In this class, we are making our own variation on the Shaker Oval Box as an introduction to some of the skills used in traditional boatbuilding – like steam-bending and copper clench-nailing.
What’s a Shaker Oval-Box? It’s a single piece of thin hardwood, bent into a circle, ends sewn together, with a fitted wood bottom. Add a tight-fitting lid to make a storage container, or a handle to make an open carrier. People were making boxes like this for thousands of years before them, but the Shakers standardized and perfected these iconic and useful containers so that they are now – appropriately – just called Shaker boxes.
This one-day class is a great introduction to woodworking, a great follow-up to other introduction-to-woodworking courses, and the perfect introduction to traditional boatbuilding!
Cost of this course is $60 and includes all tools and supplies to make one Shaker Oval-Box.
The Instructor for this course is Wade Smith:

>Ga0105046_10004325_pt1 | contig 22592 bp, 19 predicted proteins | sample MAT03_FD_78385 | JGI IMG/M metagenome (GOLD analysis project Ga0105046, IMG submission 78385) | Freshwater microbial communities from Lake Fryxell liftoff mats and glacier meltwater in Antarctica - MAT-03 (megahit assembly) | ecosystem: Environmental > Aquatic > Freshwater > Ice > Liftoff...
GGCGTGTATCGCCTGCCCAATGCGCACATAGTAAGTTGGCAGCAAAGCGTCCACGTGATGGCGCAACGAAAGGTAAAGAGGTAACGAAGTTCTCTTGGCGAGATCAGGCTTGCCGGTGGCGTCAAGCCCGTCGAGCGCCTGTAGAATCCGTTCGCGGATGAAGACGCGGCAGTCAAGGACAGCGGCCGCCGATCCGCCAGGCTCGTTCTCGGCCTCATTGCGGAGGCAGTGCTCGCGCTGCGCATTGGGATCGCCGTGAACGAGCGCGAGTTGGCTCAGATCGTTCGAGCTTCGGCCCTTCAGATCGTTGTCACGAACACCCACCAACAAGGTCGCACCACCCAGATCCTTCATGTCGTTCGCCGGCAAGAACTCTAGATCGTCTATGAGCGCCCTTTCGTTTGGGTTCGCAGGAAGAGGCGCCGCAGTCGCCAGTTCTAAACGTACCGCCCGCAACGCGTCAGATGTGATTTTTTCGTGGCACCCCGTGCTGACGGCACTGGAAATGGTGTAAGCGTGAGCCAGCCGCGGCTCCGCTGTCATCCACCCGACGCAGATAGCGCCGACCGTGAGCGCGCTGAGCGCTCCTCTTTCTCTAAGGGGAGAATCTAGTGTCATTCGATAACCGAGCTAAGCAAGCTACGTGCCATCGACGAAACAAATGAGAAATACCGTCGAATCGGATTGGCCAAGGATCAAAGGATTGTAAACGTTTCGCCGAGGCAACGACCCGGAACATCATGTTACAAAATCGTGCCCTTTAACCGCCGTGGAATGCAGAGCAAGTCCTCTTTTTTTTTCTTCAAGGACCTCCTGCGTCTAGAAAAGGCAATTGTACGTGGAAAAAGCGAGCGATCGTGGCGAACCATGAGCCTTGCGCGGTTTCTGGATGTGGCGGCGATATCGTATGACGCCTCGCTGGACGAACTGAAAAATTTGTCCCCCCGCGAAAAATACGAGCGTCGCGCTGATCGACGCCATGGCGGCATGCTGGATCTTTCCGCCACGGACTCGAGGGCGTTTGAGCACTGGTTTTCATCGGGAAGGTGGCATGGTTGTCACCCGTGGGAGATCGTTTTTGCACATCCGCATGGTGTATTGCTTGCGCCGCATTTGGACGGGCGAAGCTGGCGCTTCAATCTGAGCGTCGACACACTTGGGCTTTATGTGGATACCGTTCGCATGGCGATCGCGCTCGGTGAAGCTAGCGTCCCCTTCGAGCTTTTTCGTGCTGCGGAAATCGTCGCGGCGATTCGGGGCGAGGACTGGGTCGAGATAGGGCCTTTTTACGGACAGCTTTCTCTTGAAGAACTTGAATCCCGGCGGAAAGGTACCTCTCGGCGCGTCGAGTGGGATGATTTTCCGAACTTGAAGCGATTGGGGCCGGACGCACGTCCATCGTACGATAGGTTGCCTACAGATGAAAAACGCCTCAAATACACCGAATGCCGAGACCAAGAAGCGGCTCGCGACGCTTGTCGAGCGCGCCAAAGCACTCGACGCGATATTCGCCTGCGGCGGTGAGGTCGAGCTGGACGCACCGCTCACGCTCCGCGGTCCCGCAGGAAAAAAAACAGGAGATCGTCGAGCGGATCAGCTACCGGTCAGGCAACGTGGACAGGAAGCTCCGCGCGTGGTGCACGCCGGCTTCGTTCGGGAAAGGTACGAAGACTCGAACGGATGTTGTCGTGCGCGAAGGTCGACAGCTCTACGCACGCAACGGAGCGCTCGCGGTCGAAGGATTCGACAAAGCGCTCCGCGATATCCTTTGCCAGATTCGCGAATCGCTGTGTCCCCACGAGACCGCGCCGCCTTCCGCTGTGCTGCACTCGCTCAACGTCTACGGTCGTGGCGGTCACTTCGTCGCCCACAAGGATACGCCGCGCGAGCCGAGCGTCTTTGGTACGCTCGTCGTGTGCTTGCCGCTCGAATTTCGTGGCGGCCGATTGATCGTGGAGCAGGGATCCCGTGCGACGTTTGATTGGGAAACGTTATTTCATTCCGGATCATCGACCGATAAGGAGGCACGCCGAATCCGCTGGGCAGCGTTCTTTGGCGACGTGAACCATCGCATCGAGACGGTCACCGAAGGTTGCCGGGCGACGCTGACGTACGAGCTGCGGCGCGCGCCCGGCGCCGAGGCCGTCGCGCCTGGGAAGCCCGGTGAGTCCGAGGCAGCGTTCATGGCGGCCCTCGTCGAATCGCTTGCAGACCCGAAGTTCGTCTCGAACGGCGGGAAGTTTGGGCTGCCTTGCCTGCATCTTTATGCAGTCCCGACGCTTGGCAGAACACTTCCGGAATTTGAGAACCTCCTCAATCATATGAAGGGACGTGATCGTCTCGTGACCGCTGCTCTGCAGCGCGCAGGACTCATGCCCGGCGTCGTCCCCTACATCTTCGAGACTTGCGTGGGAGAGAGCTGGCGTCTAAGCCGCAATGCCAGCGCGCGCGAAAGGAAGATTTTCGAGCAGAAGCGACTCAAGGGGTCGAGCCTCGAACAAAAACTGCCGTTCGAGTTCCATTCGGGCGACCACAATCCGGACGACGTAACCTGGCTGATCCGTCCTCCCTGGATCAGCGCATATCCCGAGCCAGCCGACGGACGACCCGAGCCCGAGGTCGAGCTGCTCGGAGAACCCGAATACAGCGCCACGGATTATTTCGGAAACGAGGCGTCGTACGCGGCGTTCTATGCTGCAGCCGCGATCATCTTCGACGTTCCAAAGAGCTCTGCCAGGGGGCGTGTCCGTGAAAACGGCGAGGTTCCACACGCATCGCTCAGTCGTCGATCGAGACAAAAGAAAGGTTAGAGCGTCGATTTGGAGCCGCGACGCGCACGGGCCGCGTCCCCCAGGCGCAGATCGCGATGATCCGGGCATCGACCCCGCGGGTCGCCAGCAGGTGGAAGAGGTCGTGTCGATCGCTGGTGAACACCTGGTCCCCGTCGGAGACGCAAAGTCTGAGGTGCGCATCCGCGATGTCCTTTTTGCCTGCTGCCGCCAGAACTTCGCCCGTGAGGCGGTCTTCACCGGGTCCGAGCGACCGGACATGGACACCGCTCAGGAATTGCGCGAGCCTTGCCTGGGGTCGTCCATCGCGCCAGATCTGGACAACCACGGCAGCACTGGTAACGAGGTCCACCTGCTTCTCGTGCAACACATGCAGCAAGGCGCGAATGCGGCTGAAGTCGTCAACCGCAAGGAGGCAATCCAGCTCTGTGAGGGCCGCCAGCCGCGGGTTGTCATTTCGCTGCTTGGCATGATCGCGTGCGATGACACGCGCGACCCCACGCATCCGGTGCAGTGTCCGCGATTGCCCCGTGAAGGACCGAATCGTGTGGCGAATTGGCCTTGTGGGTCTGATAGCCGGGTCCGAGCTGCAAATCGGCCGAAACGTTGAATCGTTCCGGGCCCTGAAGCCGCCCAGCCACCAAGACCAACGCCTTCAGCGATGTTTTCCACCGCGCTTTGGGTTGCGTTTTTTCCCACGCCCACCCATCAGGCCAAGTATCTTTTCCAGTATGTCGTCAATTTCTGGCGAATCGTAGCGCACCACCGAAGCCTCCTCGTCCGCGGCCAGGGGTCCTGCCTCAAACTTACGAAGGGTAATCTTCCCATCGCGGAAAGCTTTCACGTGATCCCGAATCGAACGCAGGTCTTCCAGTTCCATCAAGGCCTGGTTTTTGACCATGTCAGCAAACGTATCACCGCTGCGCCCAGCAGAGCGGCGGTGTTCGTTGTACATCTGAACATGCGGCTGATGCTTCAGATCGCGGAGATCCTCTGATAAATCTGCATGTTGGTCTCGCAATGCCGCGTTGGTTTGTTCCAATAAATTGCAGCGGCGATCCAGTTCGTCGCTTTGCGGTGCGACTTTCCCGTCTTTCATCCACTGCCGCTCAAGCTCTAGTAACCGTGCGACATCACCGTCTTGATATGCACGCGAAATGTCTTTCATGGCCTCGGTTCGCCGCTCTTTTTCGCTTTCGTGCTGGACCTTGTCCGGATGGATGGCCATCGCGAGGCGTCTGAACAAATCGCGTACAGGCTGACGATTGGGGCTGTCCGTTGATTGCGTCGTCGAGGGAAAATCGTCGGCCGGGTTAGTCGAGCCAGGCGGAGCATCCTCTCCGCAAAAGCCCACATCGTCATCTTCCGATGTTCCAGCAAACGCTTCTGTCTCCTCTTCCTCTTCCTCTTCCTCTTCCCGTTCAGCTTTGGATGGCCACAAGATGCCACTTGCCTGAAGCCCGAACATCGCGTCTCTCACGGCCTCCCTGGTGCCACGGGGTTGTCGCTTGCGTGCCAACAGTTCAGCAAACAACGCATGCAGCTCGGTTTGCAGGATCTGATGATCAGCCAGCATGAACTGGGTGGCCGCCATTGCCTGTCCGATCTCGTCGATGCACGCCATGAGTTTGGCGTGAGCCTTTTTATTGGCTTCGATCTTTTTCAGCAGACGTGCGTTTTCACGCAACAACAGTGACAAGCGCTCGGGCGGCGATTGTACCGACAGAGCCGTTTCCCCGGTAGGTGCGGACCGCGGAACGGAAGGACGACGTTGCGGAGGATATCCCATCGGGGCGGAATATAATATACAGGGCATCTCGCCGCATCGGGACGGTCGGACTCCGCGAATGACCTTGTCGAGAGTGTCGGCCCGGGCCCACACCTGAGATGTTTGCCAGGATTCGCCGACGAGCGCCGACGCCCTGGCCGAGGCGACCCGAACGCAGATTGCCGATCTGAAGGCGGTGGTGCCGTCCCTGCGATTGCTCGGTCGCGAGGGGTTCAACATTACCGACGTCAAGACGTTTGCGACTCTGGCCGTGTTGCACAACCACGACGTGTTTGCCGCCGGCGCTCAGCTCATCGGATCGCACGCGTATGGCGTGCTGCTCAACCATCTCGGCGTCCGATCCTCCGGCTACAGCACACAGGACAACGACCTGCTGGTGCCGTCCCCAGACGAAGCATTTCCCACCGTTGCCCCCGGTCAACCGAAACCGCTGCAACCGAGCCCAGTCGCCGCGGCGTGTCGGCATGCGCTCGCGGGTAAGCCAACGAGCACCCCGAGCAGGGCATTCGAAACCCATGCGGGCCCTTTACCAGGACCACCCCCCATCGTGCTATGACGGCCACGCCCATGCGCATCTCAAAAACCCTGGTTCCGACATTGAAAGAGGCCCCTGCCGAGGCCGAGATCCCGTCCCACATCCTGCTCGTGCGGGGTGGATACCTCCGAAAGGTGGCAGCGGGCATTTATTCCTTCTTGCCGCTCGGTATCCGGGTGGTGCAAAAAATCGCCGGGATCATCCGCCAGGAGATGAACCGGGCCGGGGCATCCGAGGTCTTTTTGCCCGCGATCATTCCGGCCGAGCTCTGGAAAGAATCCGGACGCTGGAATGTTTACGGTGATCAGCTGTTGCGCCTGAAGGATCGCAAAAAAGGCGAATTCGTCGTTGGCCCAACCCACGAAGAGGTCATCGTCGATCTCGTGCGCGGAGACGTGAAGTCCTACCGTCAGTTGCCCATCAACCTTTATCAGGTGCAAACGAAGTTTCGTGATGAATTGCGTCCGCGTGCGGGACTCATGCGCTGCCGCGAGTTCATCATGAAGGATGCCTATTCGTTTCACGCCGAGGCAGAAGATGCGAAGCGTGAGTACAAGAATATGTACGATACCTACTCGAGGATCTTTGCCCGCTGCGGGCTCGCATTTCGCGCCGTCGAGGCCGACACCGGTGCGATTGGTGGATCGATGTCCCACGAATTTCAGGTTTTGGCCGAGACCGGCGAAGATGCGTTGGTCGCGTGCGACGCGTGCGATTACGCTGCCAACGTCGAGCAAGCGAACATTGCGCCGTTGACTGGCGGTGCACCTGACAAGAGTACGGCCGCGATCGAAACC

Professional Boatbuilder and Co-Founder of Mill Hollow Works, LLC, Wade has been a boatbuilder and woodworker for over 25 years. His career began at the Apprenticeshop in Nobleboro ME, where he studied boatbuilding under the direction of Lance Lee. After a productive two years in this intensive working-for-learning environment, he moved into a position at the boat shop at Mystic Seaport working for Barry Thomas, researching, documenting, and replicating historic watercraft from the museum’s collection, and learning every word of John Gardner’s famed “Boatbuilding For Amateurs” course. After Barry’s retirement, Wade continued on as the Director of the John Gardner Boat Shop for 11 years, during which time he helped to create, and subsequently oversaw, an exponential increase in boatbuilding-related courses, and assisted in setting up new boatbuilding programs from Maine to Honduras. Wanting to focus primarily on boatbuilding instead teaching, he joined the team at Snediker Yacht Restoration in Pawcatuck CT where he engaged in high-end commercial boatbuilding and yacht restoration for 15 years. Once again, Wade has made a major move; in 2016 he re-located back New Hampshire and founded Mill Hollow Works, with his wife Heather.